Julian of Norwich proclaimed that “All shall be well.” The Cloud of Unknowing reminded us that love is the key to divine union. Evelyn Underhill insisted that artists are mystics in their own way, for beauty gives us access to the presence of God. These are just a few examples of the wisdom and wit of the English mystics and contemplatives, spiritual teachers whose insight remains surprisingly relevant for seekers today.
This retreat will draw from the poetic words of the English mystics themselves, always with an eye to how their teachings invite us into a deeper and more beautiful encounter with the mystery of God. We will balance consideration of the writings of the mystics with time for prayer, journaling, imaginative meditation, contemplative silence, and personal reflection. It’s been said that “the mystic is not a special kind of person; each person is a special kind of mystic.” With that in mind, we will explore the unique gifts of each mystic we consider, with an eye to how we can discern, claim and celebrate our own unique way of “being a mystic” — our unique way of responding to God’s love in our lives.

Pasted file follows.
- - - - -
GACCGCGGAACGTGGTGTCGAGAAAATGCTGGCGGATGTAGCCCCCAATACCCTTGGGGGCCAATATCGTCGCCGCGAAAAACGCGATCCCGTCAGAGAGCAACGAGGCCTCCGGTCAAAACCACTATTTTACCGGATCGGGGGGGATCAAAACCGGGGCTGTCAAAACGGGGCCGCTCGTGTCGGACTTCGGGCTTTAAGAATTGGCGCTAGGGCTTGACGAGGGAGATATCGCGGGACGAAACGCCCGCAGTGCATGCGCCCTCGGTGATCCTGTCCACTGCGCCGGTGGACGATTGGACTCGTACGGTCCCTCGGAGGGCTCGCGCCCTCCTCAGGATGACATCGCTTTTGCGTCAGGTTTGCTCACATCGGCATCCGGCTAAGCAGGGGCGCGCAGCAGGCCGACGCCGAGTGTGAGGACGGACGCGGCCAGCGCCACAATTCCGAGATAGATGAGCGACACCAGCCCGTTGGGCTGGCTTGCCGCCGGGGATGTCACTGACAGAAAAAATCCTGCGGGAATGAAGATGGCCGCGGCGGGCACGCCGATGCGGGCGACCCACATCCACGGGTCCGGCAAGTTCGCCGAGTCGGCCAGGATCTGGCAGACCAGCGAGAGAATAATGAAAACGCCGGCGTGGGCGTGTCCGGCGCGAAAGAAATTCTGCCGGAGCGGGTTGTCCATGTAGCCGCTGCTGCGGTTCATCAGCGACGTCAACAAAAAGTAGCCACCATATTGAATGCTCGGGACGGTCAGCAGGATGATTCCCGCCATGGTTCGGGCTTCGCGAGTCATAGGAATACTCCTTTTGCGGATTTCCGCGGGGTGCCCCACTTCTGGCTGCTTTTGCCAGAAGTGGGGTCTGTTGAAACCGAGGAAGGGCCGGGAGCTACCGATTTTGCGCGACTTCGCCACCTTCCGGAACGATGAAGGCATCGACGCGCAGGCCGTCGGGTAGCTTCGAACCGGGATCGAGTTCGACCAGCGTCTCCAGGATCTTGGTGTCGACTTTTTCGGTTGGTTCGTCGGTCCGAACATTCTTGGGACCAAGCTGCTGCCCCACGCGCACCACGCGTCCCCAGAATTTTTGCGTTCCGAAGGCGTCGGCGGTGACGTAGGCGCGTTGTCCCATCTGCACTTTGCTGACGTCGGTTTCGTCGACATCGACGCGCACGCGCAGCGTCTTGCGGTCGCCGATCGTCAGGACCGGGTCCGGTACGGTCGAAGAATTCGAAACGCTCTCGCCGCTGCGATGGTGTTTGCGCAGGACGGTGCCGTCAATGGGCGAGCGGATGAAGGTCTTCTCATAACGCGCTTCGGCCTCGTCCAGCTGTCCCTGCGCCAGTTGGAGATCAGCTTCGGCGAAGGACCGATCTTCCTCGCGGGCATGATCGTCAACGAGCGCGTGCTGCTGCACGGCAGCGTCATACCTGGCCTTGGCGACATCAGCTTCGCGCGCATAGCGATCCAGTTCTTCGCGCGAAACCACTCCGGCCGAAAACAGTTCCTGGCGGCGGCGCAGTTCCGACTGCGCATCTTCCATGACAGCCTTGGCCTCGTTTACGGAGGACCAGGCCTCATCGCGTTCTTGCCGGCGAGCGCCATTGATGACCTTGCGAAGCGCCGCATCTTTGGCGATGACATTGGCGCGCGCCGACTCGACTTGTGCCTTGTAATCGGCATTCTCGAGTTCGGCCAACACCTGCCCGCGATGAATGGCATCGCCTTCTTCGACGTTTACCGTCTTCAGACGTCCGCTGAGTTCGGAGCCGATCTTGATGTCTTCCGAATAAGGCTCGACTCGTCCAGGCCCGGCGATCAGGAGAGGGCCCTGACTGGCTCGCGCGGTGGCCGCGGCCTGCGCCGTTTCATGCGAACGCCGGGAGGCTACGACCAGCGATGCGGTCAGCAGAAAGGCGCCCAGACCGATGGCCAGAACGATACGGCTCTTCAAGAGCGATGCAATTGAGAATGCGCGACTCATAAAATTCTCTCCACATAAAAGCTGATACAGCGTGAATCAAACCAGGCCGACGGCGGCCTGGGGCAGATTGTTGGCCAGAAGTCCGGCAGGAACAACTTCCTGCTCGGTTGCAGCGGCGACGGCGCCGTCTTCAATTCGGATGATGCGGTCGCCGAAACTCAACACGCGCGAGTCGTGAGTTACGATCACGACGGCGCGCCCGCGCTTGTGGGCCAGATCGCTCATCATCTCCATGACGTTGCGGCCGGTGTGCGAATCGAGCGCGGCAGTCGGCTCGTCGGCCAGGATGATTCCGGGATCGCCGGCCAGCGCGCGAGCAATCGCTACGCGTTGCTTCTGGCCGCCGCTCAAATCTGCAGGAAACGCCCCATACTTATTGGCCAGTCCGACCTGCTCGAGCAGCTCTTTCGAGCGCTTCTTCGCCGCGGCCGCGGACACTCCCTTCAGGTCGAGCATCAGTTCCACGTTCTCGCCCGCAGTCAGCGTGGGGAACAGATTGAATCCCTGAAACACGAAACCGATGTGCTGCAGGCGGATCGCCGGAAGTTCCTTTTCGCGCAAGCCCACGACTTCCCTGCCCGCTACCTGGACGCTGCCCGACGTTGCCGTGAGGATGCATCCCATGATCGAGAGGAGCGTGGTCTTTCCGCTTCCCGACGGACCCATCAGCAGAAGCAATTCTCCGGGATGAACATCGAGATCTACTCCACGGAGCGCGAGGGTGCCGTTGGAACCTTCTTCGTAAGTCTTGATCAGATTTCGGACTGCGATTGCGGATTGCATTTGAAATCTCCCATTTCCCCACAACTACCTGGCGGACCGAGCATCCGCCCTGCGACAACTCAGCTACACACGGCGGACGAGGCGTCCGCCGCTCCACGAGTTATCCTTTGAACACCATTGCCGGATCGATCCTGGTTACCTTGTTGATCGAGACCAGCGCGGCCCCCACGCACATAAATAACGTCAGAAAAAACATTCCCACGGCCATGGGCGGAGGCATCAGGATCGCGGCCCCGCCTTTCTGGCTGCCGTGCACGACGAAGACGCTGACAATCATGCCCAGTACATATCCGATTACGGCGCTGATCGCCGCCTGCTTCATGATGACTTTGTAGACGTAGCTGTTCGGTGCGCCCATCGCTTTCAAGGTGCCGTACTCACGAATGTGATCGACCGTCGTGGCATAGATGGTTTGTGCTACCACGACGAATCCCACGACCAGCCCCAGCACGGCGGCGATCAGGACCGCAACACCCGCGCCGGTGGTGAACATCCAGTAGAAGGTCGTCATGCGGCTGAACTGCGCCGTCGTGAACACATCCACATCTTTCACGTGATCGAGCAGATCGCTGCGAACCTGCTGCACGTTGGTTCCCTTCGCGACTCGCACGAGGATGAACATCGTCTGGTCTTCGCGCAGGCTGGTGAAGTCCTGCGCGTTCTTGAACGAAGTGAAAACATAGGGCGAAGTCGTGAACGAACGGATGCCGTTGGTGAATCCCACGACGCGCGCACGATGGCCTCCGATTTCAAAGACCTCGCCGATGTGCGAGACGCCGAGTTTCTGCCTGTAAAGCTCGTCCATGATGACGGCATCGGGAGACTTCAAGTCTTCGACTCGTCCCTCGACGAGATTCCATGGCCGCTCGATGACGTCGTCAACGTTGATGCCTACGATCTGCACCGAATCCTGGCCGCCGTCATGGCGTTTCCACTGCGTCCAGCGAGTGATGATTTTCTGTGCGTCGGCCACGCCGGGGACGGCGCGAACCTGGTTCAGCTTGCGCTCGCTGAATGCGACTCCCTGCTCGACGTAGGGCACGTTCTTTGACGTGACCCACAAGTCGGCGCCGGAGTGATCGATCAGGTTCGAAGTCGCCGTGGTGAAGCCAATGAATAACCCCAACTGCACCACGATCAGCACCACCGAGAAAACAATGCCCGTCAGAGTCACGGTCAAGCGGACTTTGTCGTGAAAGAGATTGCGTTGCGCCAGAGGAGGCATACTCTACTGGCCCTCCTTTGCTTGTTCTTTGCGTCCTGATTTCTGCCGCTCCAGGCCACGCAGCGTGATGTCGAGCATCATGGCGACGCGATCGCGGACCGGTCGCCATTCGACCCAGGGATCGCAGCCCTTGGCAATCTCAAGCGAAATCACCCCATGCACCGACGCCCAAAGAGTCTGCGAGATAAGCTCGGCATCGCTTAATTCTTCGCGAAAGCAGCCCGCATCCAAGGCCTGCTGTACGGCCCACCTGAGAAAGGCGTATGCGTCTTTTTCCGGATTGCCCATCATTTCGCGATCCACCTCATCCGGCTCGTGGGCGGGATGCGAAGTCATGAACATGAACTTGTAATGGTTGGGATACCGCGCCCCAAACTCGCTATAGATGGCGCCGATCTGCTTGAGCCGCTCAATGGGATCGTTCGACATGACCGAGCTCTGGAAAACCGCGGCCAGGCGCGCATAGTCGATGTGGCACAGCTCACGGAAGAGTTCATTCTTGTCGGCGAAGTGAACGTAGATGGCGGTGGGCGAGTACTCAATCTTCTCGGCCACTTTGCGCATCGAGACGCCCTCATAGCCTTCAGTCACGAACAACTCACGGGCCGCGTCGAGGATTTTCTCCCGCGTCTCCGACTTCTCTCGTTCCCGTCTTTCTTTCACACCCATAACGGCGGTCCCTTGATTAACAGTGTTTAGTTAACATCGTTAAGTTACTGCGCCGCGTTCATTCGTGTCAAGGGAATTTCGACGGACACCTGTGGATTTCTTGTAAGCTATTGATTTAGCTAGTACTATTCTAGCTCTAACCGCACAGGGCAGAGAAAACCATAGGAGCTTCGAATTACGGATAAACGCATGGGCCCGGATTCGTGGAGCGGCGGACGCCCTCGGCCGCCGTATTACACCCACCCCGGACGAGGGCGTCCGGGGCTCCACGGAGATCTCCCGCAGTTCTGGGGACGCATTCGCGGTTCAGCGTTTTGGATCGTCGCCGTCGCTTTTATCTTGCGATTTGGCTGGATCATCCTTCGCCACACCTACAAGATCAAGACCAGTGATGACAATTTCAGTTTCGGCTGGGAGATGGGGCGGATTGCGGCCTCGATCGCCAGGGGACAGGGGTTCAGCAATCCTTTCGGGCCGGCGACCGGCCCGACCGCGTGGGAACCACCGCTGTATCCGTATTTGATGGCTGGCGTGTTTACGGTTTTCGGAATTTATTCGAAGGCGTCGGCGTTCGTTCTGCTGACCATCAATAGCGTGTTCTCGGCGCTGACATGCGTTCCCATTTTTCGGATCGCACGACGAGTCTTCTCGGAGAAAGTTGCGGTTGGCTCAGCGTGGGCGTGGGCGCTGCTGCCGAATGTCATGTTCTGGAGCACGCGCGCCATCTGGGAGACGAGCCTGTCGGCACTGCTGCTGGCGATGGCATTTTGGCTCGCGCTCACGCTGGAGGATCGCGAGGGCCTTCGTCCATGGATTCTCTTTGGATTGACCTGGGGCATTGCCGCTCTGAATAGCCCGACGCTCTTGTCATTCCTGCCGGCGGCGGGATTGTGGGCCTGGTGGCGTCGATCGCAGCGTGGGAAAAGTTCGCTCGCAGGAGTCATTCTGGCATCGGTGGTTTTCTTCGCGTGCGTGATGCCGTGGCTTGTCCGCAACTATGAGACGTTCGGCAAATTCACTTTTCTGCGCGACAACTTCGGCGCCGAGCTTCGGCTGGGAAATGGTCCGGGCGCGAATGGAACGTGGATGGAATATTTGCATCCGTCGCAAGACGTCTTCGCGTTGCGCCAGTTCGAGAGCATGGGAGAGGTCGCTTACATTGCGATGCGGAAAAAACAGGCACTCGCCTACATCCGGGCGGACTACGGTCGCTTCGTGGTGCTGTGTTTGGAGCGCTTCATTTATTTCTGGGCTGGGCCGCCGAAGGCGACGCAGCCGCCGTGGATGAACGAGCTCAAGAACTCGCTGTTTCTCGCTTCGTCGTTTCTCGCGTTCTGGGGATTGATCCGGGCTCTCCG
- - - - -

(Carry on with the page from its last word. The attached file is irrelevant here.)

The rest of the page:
This retreat will include a 24-hour period of silence, as well as other shorter stretches of observed silence, including some of the mealtimes. Check-in begins at 4pm and a brief orientation session will be held prior to dinner at 5pm. Dinner will follow at 6pm and the opening session of the retreat begins after dinner. Silence outside of presentation and group sharing times will begin at that time. Guided by Carl McColman.
Carl McColman is a spiritual director, blogger, and the author of numerous books on contemplative spirituality, including The New Big Book of Christian Mysticism, Befriending Silence and Eternal Heart. Carl is a life-professed lay associate of the Trappist Monastery of the Holy Spirit in Georgia and a commissioned presenter of Centering Prayer introductory workshops. He lives near Atlanta.